Five Wives & A Feather Bed: Using Indirect and Negative Evidence to Resolve Conflicting Claims

Mark A. Wentling, MLS, CG
May 18, 2022
Free through May 24, 2022
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1m 07s
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About BCG
4m 27s
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Speaker's Introduction
1m 48s
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1m 24s
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Key Concepts
3m 28s
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2m 01s
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Conflicting Claims
3m 04s
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38m 47s
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13m 05s
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2m 08s
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Questions / answers
9m 43s

About this webinar

Genealogical scholars make conflicting claims about the number of wives, and the number and mothers of the children, of Joseph Brownell, a Mayflower descendant of Dartmouth, Massachusetts, born at Little Compton, Rhode Island, 16 February 1699, to Thomas Brownell and Esther Taber. These conflicting claims raise significant questions about the makeup of Joseph Brownell’s family. Did he have one, two or five wives? Did he have one, three or eight children? To which wife, or wives, were they born? The presenter will lead participants through reasonably exhaustive research and standards-based evaluation of indirect and negative evidence found in Quaker meeting records, and vital, land and probate records to demonstrate how proof can be constructed to answer these questions. Correlation of this evidence with the timespan of each marriage will then enable his children to be assigned to their correct mothers.

About the speaker

About the speaker

Mark A. Wentling, MLS, CG, owner of Ancestor Introductions, is a full-time, Board-certified genealogist in the Boston-Providence area with more than 25 years of research experience. He is an adjunct professor at the University of New Haven, where
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  1. ZD
    Zack Daugherty
    2 days ago

    Love watching case studies such as this.

    Curious if the Joseph Brownell of Canada being attributed as the son of Joseph Brownell of Dartmouth and Leah Lawton not being a certainty given lacked of sourced records for this supposed connection. Is it possible to evaluate this assertion using DNA assuming the Joseph Brownell in Canada had descendants? This would be an extremely difficult undertaking with atDNA – but if patriline descendants of this Joseph in Canada exist in the present day AND ones exist for Joseph Brownell of Darthmouth via his other sons; or even via his father Thomas and/or his brother Thomas; then it maybe possible to support or easily dismiss this connection with a targeted testing research plan.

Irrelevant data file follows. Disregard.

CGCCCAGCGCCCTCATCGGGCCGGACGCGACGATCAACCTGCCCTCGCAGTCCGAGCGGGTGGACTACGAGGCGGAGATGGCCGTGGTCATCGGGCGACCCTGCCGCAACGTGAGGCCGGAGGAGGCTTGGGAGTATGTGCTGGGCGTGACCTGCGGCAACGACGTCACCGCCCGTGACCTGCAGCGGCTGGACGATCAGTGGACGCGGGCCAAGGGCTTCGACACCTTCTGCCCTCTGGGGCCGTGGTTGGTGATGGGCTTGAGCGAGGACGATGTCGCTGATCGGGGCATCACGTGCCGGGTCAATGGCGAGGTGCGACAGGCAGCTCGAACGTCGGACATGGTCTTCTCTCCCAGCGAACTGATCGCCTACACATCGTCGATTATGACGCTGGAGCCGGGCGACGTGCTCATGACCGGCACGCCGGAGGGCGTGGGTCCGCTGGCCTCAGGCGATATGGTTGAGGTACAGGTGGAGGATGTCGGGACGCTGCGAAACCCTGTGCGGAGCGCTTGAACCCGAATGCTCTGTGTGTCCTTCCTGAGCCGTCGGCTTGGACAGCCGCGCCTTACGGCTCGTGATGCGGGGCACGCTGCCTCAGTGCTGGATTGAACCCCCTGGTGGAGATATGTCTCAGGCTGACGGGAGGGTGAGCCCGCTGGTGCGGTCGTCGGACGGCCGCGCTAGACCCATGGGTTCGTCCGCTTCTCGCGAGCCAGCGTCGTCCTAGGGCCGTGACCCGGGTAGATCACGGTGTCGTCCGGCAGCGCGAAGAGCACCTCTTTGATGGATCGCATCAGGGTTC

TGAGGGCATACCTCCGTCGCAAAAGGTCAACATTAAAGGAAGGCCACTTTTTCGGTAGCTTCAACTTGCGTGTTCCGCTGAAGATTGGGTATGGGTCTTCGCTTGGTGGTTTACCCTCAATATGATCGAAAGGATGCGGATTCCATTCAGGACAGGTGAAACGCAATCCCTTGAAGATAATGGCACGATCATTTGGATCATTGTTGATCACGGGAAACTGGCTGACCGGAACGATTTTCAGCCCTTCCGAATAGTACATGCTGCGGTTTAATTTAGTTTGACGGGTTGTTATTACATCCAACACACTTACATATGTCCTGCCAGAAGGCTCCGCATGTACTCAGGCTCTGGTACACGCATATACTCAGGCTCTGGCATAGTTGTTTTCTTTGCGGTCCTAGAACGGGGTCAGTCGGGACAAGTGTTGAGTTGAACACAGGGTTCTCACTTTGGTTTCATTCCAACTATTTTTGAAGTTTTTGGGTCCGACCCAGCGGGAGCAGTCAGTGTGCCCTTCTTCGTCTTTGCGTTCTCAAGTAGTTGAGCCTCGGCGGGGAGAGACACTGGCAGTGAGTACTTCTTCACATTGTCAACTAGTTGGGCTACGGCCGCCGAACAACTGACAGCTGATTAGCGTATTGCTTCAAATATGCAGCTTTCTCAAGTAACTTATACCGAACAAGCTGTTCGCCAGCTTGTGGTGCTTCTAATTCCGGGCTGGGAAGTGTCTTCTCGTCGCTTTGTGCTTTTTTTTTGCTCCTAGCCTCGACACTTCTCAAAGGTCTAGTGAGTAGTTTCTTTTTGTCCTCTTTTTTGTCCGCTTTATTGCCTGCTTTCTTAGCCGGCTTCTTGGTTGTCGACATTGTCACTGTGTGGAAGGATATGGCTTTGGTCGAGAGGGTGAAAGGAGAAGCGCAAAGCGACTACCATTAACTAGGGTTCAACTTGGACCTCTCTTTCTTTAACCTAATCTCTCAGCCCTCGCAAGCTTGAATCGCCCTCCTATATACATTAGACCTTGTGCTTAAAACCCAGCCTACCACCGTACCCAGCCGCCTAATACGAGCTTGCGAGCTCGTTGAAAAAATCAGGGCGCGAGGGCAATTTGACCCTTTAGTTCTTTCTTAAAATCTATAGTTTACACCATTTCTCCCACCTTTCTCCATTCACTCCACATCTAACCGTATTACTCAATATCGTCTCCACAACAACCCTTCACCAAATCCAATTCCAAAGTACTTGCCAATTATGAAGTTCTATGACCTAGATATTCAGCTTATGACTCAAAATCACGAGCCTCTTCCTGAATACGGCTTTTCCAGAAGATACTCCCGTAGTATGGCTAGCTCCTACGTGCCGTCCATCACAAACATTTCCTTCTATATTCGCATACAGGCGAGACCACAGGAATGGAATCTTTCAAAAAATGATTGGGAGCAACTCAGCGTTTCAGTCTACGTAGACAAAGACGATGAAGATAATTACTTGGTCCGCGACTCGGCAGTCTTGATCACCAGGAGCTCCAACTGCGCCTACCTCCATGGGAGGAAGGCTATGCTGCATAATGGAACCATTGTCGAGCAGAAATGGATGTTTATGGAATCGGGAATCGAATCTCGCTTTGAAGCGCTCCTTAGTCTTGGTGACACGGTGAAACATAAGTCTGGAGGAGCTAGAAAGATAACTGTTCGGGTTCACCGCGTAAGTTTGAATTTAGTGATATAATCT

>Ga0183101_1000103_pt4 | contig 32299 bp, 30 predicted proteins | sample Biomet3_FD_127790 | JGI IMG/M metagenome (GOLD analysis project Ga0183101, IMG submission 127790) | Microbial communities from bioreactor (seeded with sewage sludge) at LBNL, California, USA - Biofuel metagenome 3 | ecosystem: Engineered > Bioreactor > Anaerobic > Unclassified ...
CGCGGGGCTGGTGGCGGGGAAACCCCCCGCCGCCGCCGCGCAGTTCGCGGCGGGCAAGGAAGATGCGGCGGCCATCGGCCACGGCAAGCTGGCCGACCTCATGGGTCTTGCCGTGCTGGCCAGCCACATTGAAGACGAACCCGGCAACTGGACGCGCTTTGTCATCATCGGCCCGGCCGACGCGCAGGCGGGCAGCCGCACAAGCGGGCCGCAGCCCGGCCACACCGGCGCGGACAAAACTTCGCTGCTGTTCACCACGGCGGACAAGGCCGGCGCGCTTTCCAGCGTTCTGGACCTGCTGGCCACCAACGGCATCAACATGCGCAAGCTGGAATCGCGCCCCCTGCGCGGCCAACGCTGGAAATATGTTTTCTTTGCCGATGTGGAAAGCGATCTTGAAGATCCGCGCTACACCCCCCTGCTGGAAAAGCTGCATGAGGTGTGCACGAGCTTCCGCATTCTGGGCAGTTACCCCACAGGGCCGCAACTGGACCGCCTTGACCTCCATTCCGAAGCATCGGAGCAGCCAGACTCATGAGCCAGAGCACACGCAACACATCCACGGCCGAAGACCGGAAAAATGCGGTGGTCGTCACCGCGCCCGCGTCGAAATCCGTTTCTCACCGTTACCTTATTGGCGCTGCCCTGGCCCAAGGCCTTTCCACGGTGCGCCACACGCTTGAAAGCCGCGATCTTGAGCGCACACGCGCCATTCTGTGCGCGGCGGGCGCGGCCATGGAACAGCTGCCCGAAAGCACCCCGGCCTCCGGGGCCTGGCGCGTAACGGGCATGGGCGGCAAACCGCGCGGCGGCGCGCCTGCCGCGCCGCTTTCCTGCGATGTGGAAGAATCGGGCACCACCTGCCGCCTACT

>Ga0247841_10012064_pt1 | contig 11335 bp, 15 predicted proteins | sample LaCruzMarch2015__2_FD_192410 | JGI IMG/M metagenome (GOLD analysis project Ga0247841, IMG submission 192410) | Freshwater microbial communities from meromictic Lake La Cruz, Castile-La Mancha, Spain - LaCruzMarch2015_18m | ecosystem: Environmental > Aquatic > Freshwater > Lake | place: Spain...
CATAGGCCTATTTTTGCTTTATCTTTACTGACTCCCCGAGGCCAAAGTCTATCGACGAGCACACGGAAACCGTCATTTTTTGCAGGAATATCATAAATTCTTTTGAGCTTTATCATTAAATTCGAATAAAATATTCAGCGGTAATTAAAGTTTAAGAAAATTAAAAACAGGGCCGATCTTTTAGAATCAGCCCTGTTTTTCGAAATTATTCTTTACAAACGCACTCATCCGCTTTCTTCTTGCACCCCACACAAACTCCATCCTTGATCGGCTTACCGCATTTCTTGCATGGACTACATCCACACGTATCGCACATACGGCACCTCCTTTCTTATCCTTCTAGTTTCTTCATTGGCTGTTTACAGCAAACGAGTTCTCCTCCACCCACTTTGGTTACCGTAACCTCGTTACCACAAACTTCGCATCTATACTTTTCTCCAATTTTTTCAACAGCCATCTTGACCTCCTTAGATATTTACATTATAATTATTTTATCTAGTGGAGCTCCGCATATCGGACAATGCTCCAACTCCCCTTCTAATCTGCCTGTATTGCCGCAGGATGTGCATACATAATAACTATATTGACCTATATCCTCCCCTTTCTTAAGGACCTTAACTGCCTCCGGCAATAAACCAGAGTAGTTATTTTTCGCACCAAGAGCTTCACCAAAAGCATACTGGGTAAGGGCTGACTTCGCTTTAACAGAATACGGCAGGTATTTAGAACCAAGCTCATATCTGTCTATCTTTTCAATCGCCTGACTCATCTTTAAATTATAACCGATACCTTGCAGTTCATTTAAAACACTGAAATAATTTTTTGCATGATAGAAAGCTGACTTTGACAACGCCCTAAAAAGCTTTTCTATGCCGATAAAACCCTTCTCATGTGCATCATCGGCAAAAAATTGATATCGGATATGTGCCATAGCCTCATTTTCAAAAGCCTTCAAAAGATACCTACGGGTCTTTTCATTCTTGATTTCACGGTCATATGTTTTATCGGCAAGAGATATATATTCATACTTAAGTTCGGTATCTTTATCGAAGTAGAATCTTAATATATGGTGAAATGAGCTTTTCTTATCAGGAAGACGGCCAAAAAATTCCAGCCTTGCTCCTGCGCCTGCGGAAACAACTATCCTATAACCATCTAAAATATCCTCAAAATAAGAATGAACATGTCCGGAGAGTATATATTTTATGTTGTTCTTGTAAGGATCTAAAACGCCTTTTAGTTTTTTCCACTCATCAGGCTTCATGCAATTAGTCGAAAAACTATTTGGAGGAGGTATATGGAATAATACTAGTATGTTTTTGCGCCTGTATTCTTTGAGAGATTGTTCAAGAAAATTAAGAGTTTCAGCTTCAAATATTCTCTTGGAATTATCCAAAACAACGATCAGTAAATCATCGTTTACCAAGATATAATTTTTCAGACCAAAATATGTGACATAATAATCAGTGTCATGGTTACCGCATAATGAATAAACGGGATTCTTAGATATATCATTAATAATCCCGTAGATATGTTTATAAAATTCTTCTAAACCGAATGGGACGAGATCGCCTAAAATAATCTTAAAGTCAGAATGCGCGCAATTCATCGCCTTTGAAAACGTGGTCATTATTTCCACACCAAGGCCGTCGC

2. BF
    Beth Finch McCarthy
    2 days ago

    Excellent presentation! The way Mark presented the evidence in a logical way, whether by family group, record set, or biographical timeline, was clear and digestible for anyone not familiar with the time period. I wish I’d chatted with him before I embarked on my Mayflower client project. Quaker records, he reminds us, are so important but often passed over in Colonial research. Great work!

  3. WB
    Wanda Bower
    2 days ago

    Excellent case study and clearly explained. I’m currently working on distinguishing one to three (or more!) men with the same name who all seem to have married women named Elizabeth. This webinar makes me think that, with enough persistence and sufficient record keeping, I might be able to untangle my own mystery.

  4. DG
    D. Gordon Draves
    2 days ago

    Very good, interesting, showed his persistence. It is amazing that the records still exist to allow Mark to connect all of the various sources he needed to compile so the story came together. It is a great job of research. We are lucky that a single spark didn’t destroy the links that weaved the tapestry together.

  5. TS
    Traci S. Kape Thysell-McPherson
    2 days ago

    Excellent Presentation Mark! Invaluable information! What an amazing case study, you had to be quite the sleuth. Look forward to the book. Thank you! Time well spent.

  6. LM
    Lynda McCann
    2 days ago

    Tonight’s speaker was enthusiastic, clear, and in presenting the topic definitely demonstrated how to weave together a cogent argument.

  7. CR
    Cindy Romero
    2 days ago

    Very informative-I learned what negative evidence is and a lot about Quakers.

  8. DL
    Debra Levinson
    2 days ago

    The information provided by Mark Wentling clearly demonstrates that one has to understand the records that one uses while researching and develop a full understanding of what they may mean. I liked the citations in the presentation which would easily lead to one finding the same type of documents needed to conduct research from that time. Thank you for sharing


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